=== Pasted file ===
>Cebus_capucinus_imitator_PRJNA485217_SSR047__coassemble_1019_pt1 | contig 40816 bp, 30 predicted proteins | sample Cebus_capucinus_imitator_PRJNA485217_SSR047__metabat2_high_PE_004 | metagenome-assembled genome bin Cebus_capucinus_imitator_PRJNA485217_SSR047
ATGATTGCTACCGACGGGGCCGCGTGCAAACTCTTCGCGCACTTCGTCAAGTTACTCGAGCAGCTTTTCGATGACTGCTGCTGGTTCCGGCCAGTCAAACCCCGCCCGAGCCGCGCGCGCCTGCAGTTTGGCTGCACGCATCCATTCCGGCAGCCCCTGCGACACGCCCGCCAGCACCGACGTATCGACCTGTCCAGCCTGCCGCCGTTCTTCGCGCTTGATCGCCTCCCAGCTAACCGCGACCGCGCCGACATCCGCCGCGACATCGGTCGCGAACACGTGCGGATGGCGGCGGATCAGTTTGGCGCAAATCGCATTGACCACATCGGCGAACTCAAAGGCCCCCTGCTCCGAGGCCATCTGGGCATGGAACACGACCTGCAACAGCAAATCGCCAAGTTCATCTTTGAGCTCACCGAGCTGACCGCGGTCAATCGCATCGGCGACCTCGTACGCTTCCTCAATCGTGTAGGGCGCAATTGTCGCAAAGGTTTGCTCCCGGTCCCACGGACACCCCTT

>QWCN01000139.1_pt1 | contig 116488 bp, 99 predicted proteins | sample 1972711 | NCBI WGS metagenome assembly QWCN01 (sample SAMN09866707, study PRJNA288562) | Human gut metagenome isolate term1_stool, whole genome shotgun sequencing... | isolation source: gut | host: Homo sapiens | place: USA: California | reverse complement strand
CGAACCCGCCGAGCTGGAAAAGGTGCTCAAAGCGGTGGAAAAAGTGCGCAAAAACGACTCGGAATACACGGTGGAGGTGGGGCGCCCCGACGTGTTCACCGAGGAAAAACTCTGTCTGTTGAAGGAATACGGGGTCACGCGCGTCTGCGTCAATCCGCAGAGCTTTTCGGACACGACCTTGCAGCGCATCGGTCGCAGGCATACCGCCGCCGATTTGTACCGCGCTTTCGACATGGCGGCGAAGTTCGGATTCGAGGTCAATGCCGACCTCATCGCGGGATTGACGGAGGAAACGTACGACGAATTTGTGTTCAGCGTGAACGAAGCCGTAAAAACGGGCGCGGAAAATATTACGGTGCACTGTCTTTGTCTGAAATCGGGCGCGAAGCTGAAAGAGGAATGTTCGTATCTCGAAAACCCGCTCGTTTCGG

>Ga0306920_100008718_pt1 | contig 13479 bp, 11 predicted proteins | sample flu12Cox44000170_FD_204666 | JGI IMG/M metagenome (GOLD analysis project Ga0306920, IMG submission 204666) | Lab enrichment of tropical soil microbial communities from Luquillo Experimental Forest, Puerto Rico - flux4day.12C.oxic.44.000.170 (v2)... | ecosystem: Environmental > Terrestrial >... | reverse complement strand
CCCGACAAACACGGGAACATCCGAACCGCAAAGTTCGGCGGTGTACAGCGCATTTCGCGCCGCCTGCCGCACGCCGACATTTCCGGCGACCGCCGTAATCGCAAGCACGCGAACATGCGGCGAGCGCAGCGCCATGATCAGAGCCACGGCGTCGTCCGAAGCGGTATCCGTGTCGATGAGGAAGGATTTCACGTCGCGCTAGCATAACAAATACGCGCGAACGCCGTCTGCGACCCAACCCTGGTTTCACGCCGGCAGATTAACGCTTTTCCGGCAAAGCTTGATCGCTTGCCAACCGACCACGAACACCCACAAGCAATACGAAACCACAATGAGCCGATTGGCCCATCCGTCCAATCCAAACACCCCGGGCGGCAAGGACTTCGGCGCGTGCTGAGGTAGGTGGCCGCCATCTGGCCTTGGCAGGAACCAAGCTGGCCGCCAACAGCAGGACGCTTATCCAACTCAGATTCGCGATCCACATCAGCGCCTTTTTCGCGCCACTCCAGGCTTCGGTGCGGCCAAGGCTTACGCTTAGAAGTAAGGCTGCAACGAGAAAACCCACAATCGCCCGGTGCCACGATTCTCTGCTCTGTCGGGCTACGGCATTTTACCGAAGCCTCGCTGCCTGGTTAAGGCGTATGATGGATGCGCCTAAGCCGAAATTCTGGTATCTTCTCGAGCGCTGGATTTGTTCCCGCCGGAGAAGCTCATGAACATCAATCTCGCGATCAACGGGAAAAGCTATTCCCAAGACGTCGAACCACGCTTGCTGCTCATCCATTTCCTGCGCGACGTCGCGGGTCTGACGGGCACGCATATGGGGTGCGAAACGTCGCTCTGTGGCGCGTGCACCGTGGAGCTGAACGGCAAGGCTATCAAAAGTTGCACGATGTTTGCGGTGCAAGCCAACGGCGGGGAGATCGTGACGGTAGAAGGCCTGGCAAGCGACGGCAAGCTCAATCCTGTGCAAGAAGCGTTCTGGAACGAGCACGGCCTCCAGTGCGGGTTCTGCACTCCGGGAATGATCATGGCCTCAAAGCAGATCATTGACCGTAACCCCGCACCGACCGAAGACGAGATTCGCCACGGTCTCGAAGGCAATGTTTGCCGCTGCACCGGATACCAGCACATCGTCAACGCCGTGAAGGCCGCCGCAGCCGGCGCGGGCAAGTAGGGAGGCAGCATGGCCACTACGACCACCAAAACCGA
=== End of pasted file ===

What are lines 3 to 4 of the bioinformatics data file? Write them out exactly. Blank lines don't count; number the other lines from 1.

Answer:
>QWCN01000139.1_pt1 | contig 116488 bp, 99 predicted proteins | sample 1972711 | NCBI WGS metagenome assembly QWCN01 (sample SAMN09866707, study PRJNA288562) | Human gut metagenome isolate term1_stool, whole genome shotgun sequencing... | isolation source: gut | host: Homo sapiens | place: USA: California | reverse complement strand
CGAACCCGCCGAGCTGGAAAAGGTGCTCAAAGCGGTGGAAAAAGTGCGCAAAAACGACTCGGAATACACGGTGGAGGTGGGGCGCCCCGACGTGTTCACCGAGGAAAAACTCTGTCTGTTGAAGGAATACGGGGTCACGCGCGTCTGCGTCAATCCGCAGAGCTTTTCGGACACGACCTTGCAGCGCATCGGTCGCAGGCATACCGCCGCCGATTTGTACCGCGCTTTCGACATGGCGGCGAAGTTCGGATTCGAGGTCAATGCCGACCTCATCGCGGGATTGACGGAGGAAACGTACGACGAATTTGTGTTCAGCGTGAACGAAGCCGTAAAAACGGGCGCGGAAAATATTACGGTGCACTGTCTTTGTCTGAAATCGGGCGCGAAGCTGAAAGAGGAATGTTCGTATCTCGAAAACCCGCTCGTTTCGG